An Overview of Conversational AI
Conversational AI refers to the use of messaging apps, speech-based assistants and chatbots to automate communication and create personalized customer experiences at scale. On this page, you’ll find a deeper explanation of conversational AI as well as links to additional resources.
Understanding Conversational AI
A chatbot is a computer software program designed to simulate human conversation via text or audio messages.
Hundreds of millions of people use Facebook Messenger, Kik, WhatsApp and other messaging platforms to communicate with their friends and family every day. Millions more are experimenting with speech-based assistants like Amazon Alexa and Google Home. As a result, messaging and speech-based platforms are rapidly displacing traditional web and mobile apps to become the new medium for interactive conversations.
We refer to the use of messaging apps, speech-based assistants and chatbots to automate communication and create personalized customer experiences at scale as conversational AI. Conversational AI applications enable long-running interactions with customers via text or voice using the most intuitive interface available: natural language.
Conversational interactions are driven by words, whether in full sentences or in a menu. And, unlike social media, they can support engaging, two-way interactions with private audiences. When combined with automation and artificial intelligence (AI), these interactions can connect humans and machines through virtual assistants and chatbots.
Yet the real power of conversational AI lies in its ability to simultaneously carry out highly personalized interactions with large numbers of individual customers. Conversational AI can fundamentally transform an organization, providing more ways of communicating with customers, while facilitating stronger interactions and greater engagement.
Consumers are already using conversational AI platforms in place of email, phone calls and face-to-face communication to talk with family and friends. Younger people, in particular, tend to prefer messaging over other forms of communication. Not only that, social events are being organized via messaging apps, traditional texting is giving way to more functional and secure messaging applications, and early adopting consumers are using voice interfaces to make purchases.
Today’s consumers expect to be able to communicate with businesses on their favorite chat platforms, using text and voice, just as they currently do with friends and family. They want to do so because it’s easier, less intrusive and quicker than using other communication channels.
What Does It Mean for Your Business?
Conversational AI will change every aspect of when, where and how you engage and communicate with your customers. You need to be able to hold seamless, synchronous conversations with consumers across whatever channel they happen to be using at the time, no matter where they are. Importantly, those conversations could be a short one-off request or response, or part of a longer-running customer engagement.
As conversational AI becomes a business imperative, you need to be thinking about how to best prepare your organization for it.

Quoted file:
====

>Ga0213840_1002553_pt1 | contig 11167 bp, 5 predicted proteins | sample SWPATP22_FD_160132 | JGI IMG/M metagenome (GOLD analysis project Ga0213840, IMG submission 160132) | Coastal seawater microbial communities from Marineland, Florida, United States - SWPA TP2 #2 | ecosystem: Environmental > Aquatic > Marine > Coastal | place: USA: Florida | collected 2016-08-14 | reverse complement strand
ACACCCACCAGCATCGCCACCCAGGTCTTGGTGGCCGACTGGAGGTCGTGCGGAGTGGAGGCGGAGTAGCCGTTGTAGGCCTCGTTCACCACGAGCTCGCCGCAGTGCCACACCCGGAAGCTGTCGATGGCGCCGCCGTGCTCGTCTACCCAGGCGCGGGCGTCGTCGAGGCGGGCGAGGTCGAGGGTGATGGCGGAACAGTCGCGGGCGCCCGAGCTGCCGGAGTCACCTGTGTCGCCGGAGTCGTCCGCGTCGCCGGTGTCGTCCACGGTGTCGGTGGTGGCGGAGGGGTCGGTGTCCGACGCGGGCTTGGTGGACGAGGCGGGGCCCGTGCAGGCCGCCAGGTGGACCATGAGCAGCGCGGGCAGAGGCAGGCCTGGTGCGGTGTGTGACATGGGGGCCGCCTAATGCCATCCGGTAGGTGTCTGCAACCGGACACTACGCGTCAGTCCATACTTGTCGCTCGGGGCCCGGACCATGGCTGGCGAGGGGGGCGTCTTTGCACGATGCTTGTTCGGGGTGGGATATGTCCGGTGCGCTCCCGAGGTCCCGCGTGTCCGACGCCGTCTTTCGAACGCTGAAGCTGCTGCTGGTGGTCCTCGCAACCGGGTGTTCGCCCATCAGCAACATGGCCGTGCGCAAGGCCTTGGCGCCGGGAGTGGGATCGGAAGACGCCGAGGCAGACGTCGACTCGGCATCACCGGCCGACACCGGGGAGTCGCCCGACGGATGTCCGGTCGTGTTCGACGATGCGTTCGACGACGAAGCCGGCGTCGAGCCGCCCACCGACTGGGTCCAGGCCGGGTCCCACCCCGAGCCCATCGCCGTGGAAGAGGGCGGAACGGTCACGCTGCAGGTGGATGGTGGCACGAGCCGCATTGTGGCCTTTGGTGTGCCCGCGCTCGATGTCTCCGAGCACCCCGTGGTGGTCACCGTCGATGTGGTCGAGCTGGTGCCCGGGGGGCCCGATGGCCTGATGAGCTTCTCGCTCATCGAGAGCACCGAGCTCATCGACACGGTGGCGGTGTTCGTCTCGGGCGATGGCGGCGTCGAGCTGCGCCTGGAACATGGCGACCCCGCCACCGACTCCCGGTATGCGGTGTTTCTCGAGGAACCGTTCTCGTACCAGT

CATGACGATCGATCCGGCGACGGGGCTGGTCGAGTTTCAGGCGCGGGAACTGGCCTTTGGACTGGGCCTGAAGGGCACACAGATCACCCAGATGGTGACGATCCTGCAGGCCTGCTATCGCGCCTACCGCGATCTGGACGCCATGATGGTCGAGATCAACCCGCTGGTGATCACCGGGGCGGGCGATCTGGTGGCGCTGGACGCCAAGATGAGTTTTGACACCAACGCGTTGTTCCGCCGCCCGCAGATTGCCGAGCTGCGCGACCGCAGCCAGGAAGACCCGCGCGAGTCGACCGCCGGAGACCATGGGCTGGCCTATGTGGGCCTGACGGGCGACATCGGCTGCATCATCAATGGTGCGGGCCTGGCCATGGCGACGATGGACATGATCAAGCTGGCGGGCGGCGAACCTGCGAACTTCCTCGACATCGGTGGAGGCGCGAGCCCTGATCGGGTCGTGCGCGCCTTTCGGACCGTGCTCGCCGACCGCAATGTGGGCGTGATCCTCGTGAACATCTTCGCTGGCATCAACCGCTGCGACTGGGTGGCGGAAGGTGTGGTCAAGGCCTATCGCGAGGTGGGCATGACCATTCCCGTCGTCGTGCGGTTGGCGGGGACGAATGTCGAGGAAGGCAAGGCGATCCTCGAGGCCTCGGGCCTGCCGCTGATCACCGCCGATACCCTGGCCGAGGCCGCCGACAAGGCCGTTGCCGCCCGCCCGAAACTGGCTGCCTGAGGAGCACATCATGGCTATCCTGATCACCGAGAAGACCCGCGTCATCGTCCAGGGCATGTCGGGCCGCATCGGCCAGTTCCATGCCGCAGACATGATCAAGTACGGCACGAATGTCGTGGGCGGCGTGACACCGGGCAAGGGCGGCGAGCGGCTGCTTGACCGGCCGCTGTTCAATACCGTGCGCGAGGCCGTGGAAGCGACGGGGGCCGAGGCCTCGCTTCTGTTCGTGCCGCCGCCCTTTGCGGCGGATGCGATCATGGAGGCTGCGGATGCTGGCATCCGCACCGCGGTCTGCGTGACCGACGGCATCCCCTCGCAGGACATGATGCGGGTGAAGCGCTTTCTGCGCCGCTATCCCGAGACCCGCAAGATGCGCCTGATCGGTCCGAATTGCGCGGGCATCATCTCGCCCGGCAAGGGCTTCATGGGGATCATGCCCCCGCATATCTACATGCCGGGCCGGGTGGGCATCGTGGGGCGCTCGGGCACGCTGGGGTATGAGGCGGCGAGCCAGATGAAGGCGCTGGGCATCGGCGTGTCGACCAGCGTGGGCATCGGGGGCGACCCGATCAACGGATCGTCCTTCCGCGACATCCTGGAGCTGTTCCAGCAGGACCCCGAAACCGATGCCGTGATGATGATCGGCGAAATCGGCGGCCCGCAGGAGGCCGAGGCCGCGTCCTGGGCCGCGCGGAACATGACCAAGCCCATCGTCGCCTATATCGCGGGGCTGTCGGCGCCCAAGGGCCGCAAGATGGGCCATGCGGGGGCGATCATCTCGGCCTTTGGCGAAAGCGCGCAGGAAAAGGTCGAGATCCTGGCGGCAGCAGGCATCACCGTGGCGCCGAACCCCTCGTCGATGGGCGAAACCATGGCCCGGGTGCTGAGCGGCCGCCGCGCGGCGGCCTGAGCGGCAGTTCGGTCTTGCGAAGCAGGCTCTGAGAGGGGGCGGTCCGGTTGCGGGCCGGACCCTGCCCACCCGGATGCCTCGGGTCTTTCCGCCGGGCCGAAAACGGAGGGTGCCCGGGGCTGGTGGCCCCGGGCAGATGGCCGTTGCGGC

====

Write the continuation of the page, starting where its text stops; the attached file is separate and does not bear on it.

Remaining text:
Over the past few years we’ve seen the rapid adoption of messaging platforms such as WhatsApp and WeChat. Consumers are increasingly using these platforms in place of email, voice calls and face-to-face communication to talk with friends and family.
What’s Fueling Conversational AI?
Conversational AI is based on the rise of messaging apps and voice assistant platforms, both of which are increasingly being fueled by artificial intelligence. And although these have traditionally been viewed as disconnected technologies, they are converging in increasingly important ways. Let’s take a closer look at each:
Over 2.5 billion people are using messaging services, with roughly a dozen major platforms claiming various geographic and demographic strongholds. Five of the 10 all-time apps are messaging apps, and 75 percent of smartphone users use at least one chat app.
Even Facebook, the king of traditional social media, has reinvented itself as a chat-first company. Today, there are more than 2 billion active monthly accounts across WhatsApp and Facebook Messenger, compared to 1.94 billion monthly active users on Facebook.
Meanwhile, 63 percent of Facebook users have increased messaging with businesses over the last year, with more than a billion messages exchanged between consumers and businesses each month on Messenger. And Instagram, with its 700 million monthly users, has also introduced a variety of new tools to encourage one-to-one chat between brands and consumers.
By the Numbers
- Mobile app usage is declining by 20 percent year over year.
- Most users spend 50 percent of their time using just one app, and that’s typically a messaging app.
- 75 percent of smartphone users use at least one messaging app.
- The number of messaging users have surpassed the number of social network users.
- Five of the top 10 apps of all time are messaging apps.
Voice Assistant Platforms
While the big selling point of messaging apps is immediate access to a pool of billions of users, the voice assistant market requires comparative patience. Amazon Echo, the far-and-away market leader, has only sold roughly 11 million units to date according to Morgan Stanley. And, eMarketer projects 35.6 million US consumers will use a voice-activated device at least once a month in 2017.
Although voice-activated assistants represent a nascent market, consumers’ enthusiasm is notably strong. Through a combination of word of mouth and extensive TV ad campaigns, Amazon Echo, and to a lesser extent Google Home, became mainstream hits during the 2016 holiday season. A KPCB study shows that consumers are particularly drawn to the technology’s speed compared to text, and its hands-free and eyes-free nature.
Early adopters of Echo gravitate most to activities like listening to music, news, and setting alarms and timers. But 45 percent of users report adding items to shopping lists on the device, and 32 percent have used it to purchase products on Amazon Prime.
The sophistication of your bot, and therefore your conversational AI capabilities, is largely determined by the sophistication of the artificial intelligence you employ on the backend. Tech companies like Microsoft, Google and Amazon are working hard to democratize advanced AI so that businesses can tap into their capabilities to introduce increasingly complex experiences.